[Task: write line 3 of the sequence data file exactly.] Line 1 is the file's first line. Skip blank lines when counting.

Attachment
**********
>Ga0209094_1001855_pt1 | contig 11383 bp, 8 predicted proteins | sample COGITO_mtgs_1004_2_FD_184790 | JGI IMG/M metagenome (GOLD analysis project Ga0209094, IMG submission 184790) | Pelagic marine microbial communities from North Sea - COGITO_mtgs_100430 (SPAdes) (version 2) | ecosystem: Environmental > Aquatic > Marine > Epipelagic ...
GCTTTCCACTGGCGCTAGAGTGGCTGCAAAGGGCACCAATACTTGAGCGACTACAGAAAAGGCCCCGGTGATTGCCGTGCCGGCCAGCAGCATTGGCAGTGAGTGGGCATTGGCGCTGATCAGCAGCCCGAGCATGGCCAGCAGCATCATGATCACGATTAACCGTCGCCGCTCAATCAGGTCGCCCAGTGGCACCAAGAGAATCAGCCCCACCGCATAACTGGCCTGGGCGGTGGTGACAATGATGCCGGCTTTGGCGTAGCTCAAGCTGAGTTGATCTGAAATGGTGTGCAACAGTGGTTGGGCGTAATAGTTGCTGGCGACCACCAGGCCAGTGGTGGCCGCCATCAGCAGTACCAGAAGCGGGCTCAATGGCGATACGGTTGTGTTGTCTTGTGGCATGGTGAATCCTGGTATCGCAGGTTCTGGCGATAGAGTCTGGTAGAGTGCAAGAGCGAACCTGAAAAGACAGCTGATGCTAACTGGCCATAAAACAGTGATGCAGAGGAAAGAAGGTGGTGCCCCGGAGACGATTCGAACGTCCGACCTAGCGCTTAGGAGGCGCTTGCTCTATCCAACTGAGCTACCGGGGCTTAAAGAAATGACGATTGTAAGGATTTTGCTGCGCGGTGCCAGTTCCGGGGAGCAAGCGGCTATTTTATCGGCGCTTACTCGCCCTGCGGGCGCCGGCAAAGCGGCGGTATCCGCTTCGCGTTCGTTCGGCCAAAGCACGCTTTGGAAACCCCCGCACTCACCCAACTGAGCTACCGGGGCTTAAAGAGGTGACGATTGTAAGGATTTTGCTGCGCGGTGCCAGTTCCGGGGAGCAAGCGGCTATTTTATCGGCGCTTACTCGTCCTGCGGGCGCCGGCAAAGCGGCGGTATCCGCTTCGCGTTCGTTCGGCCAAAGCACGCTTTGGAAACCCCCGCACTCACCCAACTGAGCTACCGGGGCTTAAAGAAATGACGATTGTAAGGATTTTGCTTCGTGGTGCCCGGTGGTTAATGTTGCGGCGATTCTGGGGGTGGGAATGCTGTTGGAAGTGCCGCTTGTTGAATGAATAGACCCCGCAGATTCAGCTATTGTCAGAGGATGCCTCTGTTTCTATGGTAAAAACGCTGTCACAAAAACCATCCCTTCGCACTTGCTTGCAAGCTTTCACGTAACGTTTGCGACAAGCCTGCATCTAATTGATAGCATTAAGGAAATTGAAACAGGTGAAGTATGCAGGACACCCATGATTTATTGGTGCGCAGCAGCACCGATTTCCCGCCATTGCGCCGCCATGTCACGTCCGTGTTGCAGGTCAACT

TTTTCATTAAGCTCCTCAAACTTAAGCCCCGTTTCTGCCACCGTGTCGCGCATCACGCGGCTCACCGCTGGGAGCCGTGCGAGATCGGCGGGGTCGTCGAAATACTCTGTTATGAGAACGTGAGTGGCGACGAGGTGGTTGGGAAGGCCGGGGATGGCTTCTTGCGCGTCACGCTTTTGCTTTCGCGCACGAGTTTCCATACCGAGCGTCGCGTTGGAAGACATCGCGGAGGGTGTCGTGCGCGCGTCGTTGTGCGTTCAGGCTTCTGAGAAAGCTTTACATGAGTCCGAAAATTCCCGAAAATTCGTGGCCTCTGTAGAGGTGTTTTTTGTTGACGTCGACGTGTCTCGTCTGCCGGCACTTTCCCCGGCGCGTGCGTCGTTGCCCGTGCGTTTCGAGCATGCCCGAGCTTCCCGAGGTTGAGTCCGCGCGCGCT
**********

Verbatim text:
TTTTCATTAAGCTCCTCAAACTTAAGCCCCGTTTCTGCCACCGTGTCGCGCATCACGCGGCTCACCGCTGGGAGCCGTGCGAGATCGGCGGGGTCGTCGAAATACTCTGTTATGAGAACGTGAGTGGCGACGAGGTGGTTGGGAAGGCCGGGGATGGCTTCTTGCGCGTCACGCTTTTGCTTTCGCGCACGAGTTTCCATACCGAGCGTCGCGTTGGAAGACATCGCGGAGGGTGTCGTGCGCGCGTCGTTGTGCGTTCAGGCTTCTGAGAAAGCTTTACATGAGTCCGAAAATTCCCGAAAATTCGTGGCCTCTGTAGAGGTGTTTTTTGTTGACGTCGACGTGTCTCGTCTGCCGGCACTTTCCCCGGCGCGTGCGTCGTTGCCCGTGCGTTTCGAGCATGCCCGAGCTTCCCGAGGTTGAGTCCGCGCGCGCT